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If your stimulus payment isn't direct deposited, be vigilant and don't throw the check out with your junk mail

Particularly if you receive your payment on a debit card, the envelope may not suggest there's something valuable inside.

Don’t put your treasure in the trash! The second round of COVID-19 relief payments from the IRS has been sent. Many of you will get the money by direct deposit or by check. But some of you may get the payments in the form of a debit card mailed to you. 

When the first round of payments went out in the spring and summer of 2020, the card payments came in a blank envelope, and some people tossed it because they thought it was junk mail. AARP wrote about the phenomenon at the time. So be vigilant.

If you haven’t gotten paid yet, the IRS ‘Get My Payment’ website is active again. USA Today recently answered a lot of relief payment questions.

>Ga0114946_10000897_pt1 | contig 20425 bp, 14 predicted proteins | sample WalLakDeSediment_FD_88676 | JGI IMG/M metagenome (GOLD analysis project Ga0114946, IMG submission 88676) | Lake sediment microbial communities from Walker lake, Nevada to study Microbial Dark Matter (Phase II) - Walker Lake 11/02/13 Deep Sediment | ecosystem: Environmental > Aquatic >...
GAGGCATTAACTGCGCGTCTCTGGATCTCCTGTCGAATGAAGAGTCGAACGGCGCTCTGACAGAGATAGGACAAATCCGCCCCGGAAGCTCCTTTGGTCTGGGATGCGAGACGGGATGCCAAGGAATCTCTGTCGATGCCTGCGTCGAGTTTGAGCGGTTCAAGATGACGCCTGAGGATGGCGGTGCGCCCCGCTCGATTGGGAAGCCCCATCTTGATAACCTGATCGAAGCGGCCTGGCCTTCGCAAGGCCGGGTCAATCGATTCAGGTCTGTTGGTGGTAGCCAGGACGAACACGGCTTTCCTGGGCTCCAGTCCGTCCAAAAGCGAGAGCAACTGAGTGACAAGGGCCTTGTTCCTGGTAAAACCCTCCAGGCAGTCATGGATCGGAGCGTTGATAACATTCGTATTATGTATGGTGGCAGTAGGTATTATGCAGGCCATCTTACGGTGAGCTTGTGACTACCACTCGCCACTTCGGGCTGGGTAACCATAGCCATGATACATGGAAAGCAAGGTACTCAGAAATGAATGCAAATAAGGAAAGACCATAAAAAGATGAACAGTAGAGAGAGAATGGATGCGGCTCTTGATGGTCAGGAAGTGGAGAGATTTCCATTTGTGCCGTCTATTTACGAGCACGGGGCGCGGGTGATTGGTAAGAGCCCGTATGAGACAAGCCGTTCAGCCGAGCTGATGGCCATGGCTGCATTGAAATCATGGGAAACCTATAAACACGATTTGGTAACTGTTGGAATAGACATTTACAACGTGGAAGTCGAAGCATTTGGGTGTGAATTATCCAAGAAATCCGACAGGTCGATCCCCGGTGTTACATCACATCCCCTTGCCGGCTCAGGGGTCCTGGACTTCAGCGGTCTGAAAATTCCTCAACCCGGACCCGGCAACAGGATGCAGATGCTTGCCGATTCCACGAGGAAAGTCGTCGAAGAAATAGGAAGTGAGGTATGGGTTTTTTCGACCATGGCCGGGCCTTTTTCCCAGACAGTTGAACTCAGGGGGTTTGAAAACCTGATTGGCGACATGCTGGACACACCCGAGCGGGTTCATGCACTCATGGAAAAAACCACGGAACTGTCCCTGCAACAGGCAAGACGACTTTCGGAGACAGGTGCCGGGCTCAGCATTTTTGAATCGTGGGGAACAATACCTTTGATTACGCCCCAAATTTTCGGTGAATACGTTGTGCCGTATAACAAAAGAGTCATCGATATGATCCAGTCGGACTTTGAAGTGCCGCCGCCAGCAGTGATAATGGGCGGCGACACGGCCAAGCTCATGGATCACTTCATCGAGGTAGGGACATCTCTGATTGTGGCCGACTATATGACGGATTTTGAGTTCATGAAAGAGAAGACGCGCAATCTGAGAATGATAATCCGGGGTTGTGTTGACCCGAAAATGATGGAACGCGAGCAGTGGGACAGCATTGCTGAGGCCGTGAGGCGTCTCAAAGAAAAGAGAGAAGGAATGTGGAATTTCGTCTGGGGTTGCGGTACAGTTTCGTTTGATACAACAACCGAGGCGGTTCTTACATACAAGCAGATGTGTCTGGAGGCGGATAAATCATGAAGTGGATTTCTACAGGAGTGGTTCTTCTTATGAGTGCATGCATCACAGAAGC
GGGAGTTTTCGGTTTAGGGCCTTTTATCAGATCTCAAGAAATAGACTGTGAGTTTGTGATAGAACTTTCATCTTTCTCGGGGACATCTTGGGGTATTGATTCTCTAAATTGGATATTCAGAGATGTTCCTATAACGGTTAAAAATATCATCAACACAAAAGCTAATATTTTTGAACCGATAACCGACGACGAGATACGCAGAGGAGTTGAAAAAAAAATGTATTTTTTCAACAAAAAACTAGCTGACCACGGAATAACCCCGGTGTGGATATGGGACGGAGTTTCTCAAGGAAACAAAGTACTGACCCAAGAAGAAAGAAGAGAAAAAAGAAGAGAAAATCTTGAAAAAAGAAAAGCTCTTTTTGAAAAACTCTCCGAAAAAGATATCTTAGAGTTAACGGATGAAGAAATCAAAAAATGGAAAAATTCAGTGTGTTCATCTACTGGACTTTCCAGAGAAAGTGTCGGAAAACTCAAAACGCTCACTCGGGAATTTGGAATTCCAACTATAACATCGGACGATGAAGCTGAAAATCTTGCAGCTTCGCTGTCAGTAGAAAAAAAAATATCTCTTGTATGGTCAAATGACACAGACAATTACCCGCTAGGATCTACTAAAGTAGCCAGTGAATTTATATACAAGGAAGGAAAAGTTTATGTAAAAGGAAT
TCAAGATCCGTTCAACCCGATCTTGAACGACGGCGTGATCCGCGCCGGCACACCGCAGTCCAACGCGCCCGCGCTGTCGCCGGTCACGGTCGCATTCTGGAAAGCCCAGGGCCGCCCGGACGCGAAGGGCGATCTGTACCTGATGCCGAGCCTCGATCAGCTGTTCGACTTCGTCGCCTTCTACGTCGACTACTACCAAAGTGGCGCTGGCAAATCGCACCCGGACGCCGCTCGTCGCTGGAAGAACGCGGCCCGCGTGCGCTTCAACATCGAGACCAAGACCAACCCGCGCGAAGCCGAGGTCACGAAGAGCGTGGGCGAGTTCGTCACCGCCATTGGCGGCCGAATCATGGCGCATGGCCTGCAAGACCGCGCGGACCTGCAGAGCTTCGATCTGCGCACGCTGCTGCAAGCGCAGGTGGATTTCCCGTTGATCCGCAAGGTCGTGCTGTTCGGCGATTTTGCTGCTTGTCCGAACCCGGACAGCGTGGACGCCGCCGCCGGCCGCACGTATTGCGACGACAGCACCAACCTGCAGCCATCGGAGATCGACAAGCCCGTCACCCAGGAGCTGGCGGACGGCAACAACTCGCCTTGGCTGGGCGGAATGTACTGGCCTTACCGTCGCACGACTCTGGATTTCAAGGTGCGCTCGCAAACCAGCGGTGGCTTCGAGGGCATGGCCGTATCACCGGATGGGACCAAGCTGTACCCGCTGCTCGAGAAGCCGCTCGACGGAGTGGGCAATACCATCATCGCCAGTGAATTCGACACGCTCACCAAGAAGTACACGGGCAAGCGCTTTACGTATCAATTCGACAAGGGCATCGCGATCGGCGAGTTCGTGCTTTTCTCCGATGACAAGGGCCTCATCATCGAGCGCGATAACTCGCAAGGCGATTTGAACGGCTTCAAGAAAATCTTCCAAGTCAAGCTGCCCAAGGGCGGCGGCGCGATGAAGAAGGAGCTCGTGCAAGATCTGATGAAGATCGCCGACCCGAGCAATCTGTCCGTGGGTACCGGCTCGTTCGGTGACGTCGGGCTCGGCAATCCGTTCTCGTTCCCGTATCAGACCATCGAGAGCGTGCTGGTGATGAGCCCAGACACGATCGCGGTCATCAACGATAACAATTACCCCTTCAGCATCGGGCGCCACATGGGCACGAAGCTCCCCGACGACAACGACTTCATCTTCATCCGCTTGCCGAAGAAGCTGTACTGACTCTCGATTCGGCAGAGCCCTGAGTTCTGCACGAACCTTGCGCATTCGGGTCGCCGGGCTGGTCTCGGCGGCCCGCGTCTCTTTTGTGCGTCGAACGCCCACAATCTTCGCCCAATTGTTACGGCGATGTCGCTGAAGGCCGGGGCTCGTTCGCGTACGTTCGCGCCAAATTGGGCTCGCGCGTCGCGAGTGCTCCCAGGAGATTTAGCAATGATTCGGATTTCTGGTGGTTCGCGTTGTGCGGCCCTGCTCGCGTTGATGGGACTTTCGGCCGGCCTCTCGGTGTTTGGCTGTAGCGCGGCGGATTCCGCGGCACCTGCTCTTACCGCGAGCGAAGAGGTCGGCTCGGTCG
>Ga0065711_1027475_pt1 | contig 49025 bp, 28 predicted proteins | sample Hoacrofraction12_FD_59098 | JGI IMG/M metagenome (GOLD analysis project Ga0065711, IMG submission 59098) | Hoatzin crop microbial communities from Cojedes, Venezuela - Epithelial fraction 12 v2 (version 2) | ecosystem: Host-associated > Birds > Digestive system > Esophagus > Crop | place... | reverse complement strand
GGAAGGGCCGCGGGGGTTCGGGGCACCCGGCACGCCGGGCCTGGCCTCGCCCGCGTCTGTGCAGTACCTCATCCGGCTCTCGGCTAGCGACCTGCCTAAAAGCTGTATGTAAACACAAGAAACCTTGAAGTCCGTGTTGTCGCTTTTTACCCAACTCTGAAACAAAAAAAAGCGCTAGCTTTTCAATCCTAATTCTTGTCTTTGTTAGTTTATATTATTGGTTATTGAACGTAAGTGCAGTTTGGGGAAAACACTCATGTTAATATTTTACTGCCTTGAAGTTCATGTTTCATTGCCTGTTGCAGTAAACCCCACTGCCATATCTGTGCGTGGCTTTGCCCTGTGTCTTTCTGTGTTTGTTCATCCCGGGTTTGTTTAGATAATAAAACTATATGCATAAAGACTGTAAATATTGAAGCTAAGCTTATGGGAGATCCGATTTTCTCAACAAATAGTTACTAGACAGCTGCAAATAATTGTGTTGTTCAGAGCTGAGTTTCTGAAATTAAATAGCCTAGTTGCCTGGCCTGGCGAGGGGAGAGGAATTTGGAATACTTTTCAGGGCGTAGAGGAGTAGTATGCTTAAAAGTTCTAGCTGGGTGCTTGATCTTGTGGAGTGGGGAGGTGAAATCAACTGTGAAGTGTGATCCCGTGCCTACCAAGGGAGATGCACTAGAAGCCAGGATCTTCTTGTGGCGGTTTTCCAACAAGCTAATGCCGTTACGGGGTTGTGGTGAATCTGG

Oil recovers some lost ground

Since late October, oil has generally been flowing uphill. Recently, a barrel of West Texas Intermediate fetched about $50. That’s the first time it’s done that since before the pandemic started. That trend is good news for Texas because the state budget assumes oil will sell for just $41 per barrel this year.

The higher the price, the more the state can collect in taxes. The Texas Comptroller’s September 2020 report showed that in the last fiscal year, oil tax revenue was down by 16.92%, which equates to a total drop of $546,405,512. In their session that starts next week, state lawmakers in Austin will be reckoning with that hole in the bank account. 

Going forward, the oil industry in Texas could be in a challenging environment. The number of active oil rigs in Texas has gone from 403 in the first week of 2020 to just 161 on Dec. 31, 2020.